BCM Policy
Both NFPA 1600 and BS 25999 recommend setting an executive level policy that defines the scope and objectives of the program, as well as key roles and responsibilities for both board members and top management.  BS 25999 specifically calls out establishing and demonstrating management’s commitment to the business continuity management policy.  While both recommendations call for periodic review and evaluation of the policy, only BS 25999 states that the policy shall be formally approved by top management and communicated to all persons working for or on behalf of the organization.

Assigning the Right People and Resources
Both standards state that resource management objectives should be established to ensure that the program is appropriately funded, staffed and equipped, and that personnel are trained and have the knowledge to maintain the program.  NFPA 1600 specifically states that entities shall establish procedures to track and acquire the above listed resources.  This includes establishing processes to identify, request and track resources, as well as activate, dispatch and deactivate these resources during an incident.  NFPA 1600 also specifically addresses how to deal with mutual aid/assistance.

While BS 25999 does not outline requirements for defining and managing procedures, it does state that management needs to appoint an individual to claim overall responsibility for the program, as well as assign one or more personnel to manage the day-to-day activities.  BS 25999 focuses significantly more on verifying personnel are properly trained, including by analyzing training needs and documenting records that verify that the necessary competence is reached.

Business Impact Analysis
NFPA 1600 and BS 25999 both recommend conducting a business impact analysis to understand the potential impacts of outages.  However, NFPA1600 takes more of an “emergency response” approach, while BS 25999 focuses on fully understanding what is critical to business operations.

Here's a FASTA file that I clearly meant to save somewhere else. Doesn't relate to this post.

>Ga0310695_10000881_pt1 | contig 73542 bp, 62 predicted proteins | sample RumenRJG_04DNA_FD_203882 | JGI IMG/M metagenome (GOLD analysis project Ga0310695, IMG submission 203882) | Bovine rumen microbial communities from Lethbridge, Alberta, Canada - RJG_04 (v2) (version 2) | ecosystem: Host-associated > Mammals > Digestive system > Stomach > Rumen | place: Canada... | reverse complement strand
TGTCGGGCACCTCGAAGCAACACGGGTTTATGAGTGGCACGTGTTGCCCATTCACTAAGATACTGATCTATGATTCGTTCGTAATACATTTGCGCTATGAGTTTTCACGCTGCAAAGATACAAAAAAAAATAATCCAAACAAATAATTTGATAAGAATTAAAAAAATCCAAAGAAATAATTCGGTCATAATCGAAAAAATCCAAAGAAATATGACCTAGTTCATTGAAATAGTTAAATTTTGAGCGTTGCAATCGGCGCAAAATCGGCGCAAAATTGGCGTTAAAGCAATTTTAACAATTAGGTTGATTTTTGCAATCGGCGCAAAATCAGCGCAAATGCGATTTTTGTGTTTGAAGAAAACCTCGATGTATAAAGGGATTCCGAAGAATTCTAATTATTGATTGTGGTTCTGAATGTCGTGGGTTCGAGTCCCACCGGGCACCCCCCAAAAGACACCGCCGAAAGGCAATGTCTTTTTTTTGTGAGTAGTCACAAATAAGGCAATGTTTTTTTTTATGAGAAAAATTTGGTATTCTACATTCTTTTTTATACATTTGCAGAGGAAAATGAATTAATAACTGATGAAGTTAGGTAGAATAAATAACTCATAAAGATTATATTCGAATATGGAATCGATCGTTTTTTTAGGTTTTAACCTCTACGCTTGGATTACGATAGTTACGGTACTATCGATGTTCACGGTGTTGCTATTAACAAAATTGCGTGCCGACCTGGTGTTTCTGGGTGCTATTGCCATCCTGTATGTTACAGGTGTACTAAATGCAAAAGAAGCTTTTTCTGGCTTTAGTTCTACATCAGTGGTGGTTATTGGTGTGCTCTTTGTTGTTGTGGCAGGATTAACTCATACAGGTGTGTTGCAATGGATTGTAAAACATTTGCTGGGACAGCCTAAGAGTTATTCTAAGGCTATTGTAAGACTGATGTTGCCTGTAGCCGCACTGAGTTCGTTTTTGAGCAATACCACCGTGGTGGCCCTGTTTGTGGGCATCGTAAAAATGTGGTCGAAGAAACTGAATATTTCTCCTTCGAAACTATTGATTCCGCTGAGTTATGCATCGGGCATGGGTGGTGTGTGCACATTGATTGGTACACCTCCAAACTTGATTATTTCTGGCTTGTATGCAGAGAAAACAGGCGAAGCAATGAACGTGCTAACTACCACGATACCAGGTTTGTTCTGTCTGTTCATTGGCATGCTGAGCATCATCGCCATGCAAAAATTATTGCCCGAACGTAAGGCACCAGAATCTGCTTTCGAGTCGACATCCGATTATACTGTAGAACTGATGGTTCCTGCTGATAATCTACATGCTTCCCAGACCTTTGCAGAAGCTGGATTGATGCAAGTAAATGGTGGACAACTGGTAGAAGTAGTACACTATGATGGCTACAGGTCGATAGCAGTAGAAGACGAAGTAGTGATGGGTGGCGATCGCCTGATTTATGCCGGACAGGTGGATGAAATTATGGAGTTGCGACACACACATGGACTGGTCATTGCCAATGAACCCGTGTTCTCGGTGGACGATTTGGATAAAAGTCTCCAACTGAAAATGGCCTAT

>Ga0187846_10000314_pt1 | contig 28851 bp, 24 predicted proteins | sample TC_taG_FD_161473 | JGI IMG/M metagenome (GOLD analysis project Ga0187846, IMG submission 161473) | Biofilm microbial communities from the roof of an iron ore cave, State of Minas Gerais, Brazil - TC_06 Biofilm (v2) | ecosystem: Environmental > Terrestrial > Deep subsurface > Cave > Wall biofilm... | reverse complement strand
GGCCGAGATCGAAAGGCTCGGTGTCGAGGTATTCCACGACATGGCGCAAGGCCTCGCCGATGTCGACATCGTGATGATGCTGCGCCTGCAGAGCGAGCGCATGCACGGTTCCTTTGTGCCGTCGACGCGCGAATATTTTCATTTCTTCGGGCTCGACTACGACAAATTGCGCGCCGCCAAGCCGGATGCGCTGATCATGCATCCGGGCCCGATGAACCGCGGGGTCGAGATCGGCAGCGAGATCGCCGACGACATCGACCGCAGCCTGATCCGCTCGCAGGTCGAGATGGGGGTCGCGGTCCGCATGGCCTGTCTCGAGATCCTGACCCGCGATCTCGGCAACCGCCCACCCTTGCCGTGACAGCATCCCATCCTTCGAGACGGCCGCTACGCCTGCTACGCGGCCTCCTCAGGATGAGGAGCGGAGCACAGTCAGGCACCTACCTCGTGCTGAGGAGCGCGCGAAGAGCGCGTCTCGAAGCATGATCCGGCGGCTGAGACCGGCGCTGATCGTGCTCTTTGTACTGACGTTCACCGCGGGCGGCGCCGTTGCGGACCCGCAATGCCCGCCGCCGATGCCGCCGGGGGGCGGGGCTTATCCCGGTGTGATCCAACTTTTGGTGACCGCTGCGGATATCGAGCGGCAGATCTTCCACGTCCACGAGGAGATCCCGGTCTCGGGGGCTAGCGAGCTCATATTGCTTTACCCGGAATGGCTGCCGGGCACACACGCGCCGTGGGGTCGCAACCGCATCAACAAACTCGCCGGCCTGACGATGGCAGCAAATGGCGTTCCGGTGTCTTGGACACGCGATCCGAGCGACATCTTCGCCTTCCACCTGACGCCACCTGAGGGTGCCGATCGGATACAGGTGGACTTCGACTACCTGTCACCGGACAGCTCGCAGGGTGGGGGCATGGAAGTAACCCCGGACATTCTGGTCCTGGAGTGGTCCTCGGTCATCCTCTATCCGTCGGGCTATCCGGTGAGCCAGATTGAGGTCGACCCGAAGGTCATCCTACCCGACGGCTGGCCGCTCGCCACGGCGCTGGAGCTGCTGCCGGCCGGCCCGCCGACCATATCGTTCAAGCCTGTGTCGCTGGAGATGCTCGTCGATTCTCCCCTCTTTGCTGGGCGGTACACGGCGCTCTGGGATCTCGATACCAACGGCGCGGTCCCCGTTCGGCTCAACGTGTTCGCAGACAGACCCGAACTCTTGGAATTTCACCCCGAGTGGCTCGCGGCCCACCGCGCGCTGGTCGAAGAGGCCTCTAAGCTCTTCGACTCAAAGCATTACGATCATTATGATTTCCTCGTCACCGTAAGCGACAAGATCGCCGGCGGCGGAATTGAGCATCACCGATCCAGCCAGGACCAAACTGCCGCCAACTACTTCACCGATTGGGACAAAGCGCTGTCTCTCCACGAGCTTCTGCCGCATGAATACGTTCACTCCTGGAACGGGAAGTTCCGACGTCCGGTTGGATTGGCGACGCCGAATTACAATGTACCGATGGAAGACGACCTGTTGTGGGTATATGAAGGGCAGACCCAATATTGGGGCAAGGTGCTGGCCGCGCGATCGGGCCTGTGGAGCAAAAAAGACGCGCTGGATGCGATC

The key areas NFPA1600 recommends analyzing include emergency response, continuity of operations and regulatory, reputational and/or financial considerations.  In comparison, BS 25999 recommends internally analyzing the organization to identify critical activities, including maximum downtime and dependencies, and any impacts associated from a disruption of these activities.  BS 25999 also states that a defined and documented method should be used to determine the impact of a disruption on critical activities.

Risk Assessment
Both standards acknowledge the importance of identifying and analyzing threats and vulnerabilities to business operations, determining the likelihood of their occurrences and monitoring the hazards.  NFPA 1600 seeks to analyze the impact of natural and human-initiated events on the business as a whole, while BS 25999 focuses more on understanding the impact on critical activities.  BS 25999 also states that business partner and supplier risks should be analyzed, and risk that cannot be mitigated should be formally accepted by the business.

Defining Plan Content
Both NFPA 1600 and BS 25999 define the structure and content of plans.  Recommended content includes objectives, roles and responsibilities, activation criteria, authority to declare and manage an incident, resource requirements, alternate work locations, communication capabilities and strategies for both internal and external stakeholders, and response and recovery processes.  Both standards also state that plans need to be available to those who are responsible for implementing them.